> When a Mars Simulation Goes Wrong. A recent mission atop a Hawaiian volcano shows humans still have much to learn before they set foot on another world. theatlantic.com/science/archiv

People love the idea of colonizing Mars; often either ignoring or hand waving away the dangers of living on a planet inhospitable to life as we know it, six or more months away from help if things go wrong.

Thing is? We can't even figure out how to *pretend* we are living on Mars safely…

> NASA’s Mars Perseverance Rover Provides Front-Row Seat to Landing, First Audio Recording of Red Planet. nasa.gov/press-release/nasa-s-

Literally the first time any human being has heard what it sounds like to be on another planet. How cool is that?

Encyclopedia Astronautica. astronautix.com/

There's a lot of great information here! History of flight, specs and data for space vehicles, details on propellants and engines, and more.

> Where Are All the Tiny Black Holes? The discovery of a celestial “unicorn” that’s just a slim 2.9 solar masses may help unravel a mystery that has long puzzled astronomers. theatlantic.com/science/archiv

> Humans could move to this floating asteroid belt colony in the next 15 years, astrophysicist says. Should we build a 'megasatellite' of human habitats around the dwarf planet Ceres? It's more plausible than it sounds. livescience.com/megasatellite-

I'm a longtime fan of colonizing asteroid instead of Mars. After all, why fight your way out of a deep gravity well, only to go back down into another one? And the engineering challenges are nearly equivalent.

Holy Fuck!

> There Is No Secret Underground Base on Mars. slate.com/culture/2020/12/mars

Oh, wait… They said 'no'. 'No Secret Underground Base…'

Sorry. Please return to your previous Fediversing.

> Spent Rockets Are Dangerous Space Trash, but They Could Be the Future of Living and Working in Orbit. “It’s remarkable how little we still know about in after 70 years.” motherjones.com/environment/20

Mystery of Interstellar Visitor ‘ Gets Trickier. Aliens? Or a chunk of solid hydrogen? Which idea makes less sense? scientificamerican.com/article

It appears the 'natural object' explanations for Oumuamua aren't passing the Occam's Razor test; instead getting more and more complicated in order to support the known facts.

Cool, cool… I've been team "Discarded Solar Sail' for a long time now anyway.

After 30 years of searching, astroboffins finally detect the universe's 'missing matter' – using fast radio bursts. theregister.co.uk/2020/05/29/f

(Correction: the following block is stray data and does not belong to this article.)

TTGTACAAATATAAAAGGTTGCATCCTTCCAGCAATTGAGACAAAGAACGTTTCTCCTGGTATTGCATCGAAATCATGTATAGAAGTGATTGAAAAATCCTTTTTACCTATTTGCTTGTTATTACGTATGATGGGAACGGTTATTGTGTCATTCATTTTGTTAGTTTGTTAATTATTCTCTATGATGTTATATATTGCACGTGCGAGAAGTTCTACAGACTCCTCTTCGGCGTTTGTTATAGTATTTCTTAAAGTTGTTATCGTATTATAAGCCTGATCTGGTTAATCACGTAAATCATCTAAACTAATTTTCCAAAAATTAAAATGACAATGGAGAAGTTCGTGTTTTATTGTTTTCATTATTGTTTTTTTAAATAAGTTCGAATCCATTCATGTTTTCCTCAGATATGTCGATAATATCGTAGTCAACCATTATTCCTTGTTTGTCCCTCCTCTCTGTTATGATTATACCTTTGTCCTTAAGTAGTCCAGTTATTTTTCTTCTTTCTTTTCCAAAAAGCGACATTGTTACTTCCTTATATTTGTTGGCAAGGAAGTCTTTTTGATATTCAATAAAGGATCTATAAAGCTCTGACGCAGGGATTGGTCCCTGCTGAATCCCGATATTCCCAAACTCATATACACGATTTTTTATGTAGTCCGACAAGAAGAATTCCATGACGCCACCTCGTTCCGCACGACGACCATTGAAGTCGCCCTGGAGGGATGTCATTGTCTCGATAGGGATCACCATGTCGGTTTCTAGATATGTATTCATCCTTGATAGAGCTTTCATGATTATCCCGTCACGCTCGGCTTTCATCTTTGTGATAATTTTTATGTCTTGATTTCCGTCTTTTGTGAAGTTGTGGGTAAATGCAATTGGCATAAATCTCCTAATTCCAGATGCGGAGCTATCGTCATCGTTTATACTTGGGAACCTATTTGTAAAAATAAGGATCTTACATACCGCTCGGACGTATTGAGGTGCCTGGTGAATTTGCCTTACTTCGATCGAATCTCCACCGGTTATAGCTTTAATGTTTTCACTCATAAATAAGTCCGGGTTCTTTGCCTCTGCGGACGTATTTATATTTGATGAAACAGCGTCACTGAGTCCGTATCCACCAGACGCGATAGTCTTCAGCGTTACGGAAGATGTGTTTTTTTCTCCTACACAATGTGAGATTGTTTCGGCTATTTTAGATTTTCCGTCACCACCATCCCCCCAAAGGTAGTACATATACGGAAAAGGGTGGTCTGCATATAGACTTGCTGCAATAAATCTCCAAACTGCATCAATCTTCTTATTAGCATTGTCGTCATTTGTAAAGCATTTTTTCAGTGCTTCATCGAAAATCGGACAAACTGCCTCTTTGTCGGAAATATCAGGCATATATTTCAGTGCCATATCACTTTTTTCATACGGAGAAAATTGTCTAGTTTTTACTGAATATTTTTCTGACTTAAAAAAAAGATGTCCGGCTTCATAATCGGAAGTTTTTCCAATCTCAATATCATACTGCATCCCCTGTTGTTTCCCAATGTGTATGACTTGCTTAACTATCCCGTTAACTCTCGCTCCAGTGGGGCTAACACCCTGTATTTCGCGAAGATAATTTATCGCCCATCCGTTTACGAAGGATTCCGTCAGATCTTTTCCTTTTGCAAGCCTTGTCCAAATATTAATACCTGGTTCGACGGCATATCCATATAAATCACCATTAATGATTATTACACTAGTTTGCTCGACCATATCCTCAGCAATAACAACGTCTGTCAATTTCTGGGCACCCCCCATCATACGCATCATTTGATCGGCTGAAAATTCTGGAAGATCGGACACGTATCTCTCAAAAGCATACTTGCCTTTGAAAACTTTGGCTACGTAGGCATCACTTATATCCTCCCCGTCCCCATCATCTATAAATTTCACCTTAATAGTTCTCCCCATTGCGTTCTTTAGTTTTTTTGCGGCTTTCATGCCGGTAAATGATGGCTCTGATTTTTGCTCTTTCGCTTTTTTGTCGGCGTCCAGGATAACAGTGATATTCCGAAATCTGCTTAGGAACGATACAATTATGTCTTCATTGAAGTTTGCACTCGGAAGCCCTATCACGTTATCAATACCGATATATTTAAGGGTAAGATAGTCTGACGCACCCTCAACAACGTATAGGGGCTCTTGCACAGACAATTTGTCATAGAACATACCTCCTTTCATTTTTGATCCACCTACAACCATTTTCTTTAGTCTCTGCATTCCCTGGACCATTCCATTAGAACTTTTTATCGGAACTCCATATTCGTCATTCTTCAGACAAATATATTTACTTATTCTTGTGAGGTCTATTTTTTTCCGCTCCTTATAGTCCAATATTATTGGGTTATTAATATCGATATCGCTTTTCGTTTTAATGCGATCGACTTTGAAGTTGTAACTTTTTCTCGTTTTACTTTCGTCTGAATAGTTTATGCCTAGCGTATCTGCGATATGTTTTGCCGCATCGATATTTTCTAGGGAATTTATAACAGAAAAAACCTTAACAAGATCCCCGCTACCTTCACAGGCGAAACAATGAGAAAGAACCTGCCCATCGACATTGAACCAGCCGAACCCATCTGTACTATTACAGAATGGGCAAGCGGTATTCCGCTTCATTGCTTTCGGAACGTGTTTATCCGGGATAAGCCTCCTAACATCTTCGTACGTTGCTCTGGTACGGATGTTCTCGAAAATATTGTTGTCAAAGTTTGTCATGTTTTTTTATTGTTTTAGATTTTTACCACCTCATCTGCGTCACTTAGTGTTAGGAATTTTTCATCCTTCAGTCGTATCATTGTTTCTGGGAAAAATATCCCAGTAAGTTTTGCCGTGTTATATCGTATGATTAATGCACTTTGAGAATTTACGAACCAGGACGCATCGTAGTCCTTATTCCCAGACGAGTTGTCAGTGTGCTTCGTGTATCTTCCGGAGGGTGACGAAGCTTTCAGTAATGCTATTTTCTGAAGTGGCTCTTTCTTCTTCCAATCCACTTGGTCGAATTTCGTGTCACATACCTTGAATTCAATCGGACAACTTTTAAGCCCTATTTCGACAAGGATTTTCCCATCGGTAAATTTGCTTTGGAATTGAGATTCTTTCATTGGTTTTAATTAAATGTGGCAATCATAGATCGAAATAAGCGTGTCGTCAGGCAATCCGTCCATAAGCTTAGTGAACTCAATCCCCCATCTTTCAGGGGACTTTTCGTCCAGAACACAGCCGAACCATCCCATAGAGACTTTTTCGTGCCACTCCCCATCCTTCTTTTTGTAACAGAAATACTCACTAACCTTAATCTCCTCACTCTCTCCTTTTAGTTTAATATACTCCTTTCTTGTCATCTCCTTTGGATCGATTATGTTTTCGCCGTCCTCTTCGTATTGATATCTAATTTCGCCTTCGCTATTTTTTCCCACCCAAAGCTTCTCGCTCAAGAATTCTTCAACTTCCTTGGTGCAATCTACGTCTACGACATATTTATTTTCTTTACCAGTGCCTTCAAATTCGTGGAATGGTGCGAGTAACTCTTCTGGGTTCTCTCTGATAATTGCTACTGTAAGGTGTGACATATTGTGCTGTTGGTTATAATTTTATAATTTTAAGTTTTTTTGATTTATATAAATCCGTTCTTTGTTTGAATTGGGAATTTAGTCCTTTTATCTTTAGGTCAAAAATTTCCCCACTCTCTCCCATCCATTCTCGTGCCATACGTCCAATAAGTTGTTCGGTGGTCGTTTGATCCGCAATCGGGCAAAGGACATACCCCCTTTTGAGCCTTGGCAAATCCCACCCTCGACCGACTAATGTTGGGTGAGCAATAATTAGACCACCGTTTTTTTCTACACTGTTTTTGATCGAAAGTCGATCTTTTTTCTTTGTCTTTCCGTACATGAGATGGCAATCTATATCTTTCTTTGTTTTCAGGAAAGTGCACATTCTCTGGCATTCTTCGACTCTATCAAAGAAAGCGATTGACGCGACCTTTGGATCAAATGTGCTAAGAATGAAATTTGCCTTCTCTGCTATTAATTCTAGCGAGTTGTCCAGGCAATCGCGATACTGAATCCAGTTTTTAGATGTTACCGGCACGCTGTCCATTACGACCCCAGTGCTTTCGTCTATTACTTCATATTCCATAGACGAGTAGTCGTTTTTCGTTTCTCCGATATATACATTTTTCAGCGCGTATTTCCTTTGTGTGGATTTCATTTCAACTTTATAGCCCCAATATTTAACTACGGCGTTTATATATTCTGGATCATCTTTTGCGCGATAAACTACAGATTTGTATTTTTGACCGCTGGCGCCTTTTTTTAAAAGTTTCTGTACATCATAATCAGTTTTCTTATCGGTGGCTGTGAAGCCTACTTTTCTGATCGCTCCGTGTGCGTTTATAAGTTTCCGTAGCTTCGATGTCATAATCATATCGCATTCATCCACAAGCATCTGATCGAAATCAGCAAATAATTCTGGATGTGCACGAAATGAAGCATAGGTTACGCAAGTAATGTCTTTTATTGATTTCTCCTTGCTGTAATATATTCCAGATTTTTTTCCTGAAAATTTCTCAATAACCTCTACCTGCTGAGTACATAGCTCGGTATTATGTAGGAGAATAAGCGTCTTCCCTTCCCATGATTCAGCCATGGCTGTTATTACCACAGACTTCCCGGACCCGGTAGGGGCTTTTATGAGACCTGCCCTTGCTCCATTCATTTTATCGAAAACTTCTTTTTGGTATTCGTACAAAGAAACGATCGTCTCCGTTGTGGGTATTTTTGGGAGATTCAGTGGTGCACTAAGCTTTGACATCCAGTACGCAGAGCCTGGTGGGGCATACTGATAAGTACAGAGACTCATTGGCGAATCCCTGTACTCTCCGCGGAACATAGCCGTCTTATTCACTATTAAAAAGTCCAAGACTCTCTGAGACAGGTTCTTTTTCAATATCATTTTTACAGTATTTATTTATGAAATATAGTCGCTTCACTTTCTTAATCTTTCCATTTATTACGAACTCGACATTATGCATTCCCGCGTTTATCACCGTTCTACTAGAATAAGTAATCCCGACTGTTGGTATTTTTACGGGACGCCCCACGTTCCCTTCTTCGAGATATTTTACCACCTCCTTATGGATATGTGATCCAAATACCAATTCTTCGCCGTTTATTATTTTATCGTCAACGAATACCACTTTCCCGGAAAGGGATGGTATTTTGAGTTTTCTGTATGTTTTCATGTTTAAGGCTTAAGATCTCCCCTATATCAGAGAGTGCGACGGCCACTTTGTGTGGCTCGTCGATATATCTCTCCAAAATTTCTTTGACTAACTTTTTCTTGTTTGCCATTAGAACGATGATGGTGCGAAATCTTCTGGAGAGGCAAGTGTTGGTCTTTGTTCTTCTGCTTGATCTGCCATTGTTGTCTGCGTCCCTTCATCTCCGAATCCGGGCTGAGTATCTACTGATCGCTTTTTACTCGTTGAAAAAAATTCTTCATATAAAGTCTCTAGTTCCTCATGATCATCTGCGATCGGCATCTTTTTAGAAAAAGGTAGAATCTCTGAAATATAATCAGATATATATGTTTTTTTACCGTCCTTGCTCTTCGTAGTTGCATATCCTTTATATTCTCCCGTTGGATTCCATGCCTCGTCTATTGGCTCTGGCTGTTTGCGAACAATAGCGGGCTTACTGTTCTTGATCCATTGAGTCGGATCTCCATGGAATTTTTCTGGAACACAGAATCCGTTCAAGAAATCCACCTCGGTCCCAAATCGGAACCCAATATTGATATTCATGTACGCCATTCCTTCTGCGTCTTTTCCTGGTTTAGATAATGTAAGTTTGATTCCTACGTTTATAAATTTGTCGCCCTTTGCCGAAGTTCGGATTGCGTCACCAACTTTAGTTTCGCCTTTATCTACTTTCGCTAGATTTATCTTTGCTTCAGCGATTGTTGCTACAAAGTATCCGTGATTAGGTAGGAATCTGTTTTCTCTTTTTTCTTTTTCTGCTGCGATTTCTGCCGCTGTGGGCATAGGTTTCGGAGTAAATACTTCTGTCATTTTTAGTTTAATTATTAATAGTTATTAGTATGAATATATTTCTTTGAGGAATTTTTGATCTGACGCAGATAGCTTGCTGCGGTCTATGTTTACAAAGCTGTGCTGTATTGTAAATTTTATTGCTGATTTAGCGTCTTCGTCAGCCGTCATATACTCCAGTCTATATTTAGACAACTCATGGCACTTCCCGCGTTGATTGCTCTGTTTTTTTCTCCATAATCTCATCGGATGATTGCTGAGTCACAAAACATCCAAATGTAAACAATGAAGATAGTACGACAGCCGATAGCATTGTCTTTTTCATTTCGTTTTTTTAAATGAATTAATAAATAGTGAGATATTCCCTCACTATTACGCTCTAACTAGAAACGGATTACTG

This isn't 'dark matter', but rather detritus left over from the Big Bang which never coalesced into stars and galaxies.

If they can get a good measurement of how much there is out there in the universe's 'wastelands', they could possibly confirm current theories of the Big Bang.

ESPRESSO confirms the presence of an Earth-sized planet around the nearest star. phys.org/news/2020-05-espresso

It's sort of in the habitable zone, albeit with a far different kind of sun than our own and very likely the planet is also bathed in hard radiation much of the time.

There may even be a second planet as well. So much more information to come.

Here's your weird news of the day: a ham radio operator in lockdown had the time to look for an old military satellite in geosync 'graveyard' orbit. This is a great read. npr.org/2020/04/24/843493304/l

70,000 years ago, a nomadic star came within a light-year of the Sun, likely sending dozens of comets and asteroids tumbling out of the solar system. astronomy.com/news/2018/03/wan

"… researchers analyzed the orbital evolution of 339 known minor objects (like asteroids and comets) with hyperbolic orbits that will eventually usher them out of the solar system."

More: astronomy.com/news/2015/02/a-c

A Rare Meteor Shower May Grace The Skies Tonight. npr.org/2019/11/21/781738197/a

"With a bit of luck, people in the Eastern United States will be able to witness a rare meteor shower known as the Alpha Monocerotids late Thursday night. Two astronomers predicted the outburst will last less than an hour and could even yield more than 400 in that time."

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